President Trump unveiled his federal budget plans today, and HOLYCRAPWHATAREYOUTHINKING? As the Washington Post reports:
President Trump on Thursday will unveil a budget plan that calls for a sharp increase in military spending and stark cuts across much of the rest of the government including the elimination of dozens of long-standing federal programs that assist the poor, fund scientific research and aid America’s allies abroad.
Trump’s first budget proposal, which he named “America First: A Budget Blueprint to Make America Great Again,” would increase defense spending by $54 billion and then offset that by stripping money from more than 18 other agencies. Some would be hit particularly hard, with reductions of more than 20 percent at the Agriculture, Labor and State departments and of more than 30 percent at the Environmental Protection Agency.
It would also propose eliminating future federal support for the National Endowment for the Arts, the National Endowment for the Humanities and the Corporation for Public Broadcasting. Within EPA alone, 50 programs and 3,200 positions would be eliminated.
The cuts could represent the widest swath of reductions in federal programs since the drawdown after World War II, probably leading to a sizable cutback in the federal non-military workforce, something White House officials said was one of their goals.
“President Trump’s proposed budget will have devastating consequences for our country and for Colorado. I will do my best to fight against the cuts affecting hardworking families, federal employees, businesses and research organizations.”
— Congressman Ed Perlmutter (D-Jefferson County)
Trump probably doesn’t have the support in Congress to enact this budget proposal, which includes dramatic cuts to popular programs that nobody in their right mind would stand behind. Indeed many Congressional Republicans reacted with swift opposition. Again, from the Washington Post:
Congressional Republicans also protested cuts that might hurt their districts and states. Sen. Rob Portman (R-Ohio), who had been White House budget director under President George W. Bush, issued a statement “strongly opposing” Trump’s proposed elimination of the Great Lakes Restoration Initiative. Portman vowed to “fight to preserve” the program, which he said had been “an invaluable resource” to Ohio by generating more than $80 billion in benefits in health, tourism and recreation. [Pols emphasis]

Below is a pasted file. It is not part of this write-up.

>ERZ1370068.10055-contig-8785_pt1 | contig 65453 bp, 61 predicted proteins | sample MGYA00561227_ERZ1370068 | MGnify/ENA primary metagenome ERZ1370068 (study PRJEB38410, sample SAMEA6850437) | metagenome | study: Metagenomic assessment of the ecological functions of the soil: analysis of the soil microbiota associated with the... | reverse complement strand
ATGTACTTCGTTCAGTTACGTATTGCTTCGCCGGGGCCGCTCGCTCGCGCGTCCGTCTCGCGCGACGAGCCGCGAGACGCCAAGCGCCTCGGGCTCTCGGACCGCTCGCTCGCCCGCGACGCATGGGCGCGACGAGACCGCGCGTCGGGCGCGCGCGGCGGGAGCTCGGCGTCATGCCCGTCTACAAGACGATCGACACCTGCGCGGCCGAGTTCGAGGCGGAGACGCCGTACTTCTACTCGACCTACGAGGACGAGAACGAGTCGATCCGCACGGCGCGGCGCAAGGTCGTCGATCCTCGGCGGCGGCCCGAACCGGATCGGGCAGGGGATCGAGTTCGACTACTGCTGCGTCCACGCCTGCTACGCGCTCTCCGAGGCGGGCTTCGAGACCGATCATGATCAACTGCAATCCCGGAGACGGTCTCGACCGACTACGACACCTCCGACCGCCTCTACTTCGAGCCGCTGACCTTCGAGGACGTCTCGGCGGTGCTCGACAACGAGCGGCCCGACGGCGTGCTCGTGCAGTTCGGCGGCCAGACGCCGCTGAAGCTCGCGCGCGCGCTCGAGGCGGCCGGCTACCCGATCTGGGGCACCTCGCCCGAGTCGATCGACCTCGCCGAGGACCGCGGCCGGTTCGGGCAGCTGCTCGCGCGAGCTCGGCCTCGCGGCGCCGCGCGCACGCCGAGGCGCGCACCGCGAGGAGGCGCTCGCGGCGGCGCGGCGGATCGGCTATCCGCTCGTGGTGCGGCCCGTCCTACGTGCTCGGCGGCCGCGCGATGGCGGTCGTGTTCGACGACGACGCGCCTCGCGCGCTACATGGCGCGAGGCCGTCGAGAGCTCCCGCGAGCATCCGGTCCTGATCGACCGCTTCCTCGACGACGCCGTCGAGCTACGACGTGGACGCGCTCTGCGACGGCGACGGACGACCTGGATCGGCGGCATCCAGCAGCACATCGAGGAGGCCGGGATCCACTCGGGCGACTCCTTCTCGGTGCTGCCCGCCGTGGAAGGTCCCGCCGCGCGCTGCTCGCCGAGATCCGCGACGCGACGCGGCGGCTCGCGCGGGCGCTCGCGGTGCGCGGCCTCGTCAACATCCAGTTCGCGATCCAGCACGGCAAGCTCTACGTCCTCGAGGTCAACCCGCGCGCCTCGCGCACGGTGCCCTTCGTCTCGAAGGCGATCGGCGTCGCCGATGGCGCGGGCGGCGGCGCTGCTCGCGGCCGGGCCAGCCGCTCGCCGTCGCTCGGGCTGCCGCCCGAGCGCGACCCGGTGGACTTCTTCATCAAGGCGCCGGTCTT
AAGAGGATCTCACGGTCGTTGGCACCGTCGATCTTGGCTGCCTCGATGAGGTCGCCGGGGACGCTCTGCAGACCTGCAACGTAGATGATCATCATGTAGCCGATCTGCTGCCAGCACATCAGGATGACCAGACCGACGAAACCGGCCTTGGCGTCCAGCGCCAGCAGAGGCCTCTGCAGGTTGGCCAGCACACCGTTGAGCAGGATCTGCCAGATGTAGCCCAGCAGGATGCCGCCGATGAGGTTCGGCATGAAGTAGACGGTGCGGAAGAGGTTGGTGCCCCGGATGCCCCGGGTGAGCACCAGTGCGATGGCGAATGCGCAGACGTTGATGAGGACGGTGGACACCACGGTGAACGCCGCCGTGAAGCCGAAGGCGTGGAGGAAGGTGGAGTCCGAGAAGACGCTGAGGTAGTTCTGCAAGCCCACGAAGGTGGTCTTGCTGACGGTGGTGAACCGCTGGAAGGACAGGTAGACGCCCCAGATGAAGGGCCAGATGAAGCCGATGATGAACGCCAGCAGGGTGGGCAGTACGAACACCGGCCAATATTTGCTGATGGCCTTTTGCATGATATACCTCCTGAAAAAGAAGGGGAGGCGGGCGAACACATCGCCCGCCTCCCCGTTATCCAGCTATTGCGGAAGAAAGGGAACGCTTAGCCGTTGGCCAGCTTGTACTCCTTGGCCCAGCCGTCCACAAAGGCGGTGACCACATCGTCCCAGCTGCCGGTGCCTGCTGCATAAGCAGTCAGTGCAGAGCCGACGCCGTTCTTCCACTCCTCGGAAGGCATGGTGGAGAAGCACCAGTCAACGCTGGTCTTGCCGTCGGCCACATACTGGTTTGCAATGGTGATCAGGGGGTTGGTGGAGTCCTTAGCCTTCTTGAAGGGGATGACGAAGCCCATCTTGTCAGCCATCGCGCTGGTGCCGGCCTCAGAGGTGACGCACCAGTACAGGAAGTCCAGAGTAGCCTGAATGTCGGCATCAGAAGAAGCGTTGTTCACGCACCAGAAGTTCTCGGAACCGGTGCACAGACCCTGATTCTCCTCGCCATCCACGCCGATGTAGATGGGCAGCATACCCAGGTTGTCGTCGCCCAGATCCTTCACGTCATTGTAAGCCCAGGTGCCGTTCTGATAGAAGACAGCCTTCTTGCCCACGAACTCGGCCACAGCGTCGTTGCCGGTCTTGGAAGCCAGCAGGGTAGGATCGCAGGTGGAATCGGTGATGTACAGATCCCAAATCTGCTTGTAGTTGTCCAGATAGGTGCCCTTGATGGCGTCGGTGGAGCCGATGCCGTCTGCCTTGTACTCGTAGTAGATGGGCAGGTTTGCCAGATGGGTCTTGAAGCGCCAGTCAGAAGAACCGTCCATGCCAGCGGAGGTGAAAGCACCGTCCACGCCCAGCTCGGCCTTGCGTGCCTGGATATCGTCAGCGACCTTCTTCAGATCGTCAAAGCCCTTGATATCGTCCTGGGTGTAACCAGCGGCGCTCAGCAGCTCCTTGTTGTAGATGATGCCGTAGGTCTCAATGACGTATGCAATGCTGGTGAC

Yeah. Good luck finding a lot of Members of Congress who are willing to look the other way while popular local initiatives get whacked. The attack ads for someone like Sen. Portman virtually write themselves (here’s an outline of the specific programs that would be all but eliminated under Trump’s proposal). In fact, congress may be protecting Trump from himself by opposing this plan; as Politico explains, the result of Trump’s budget proposal would be a devastating blow to a good number of Trump voters:
But while Trump’s first stab at budget politics has some eye-popping cuts, if passed it would also hurt many of the voters who supported him as a result of its slashing of after-school programs, job training and disease-fighting research — a line item that both Republicans and Democrats tend to support.
Unless the Department of Defense is ready with an advanced new weapon that can blow up cancer and keep kids from getting in trouble after school, Trump’s $54 billion in extra defense spending isn’t going to mean squat for most Americans.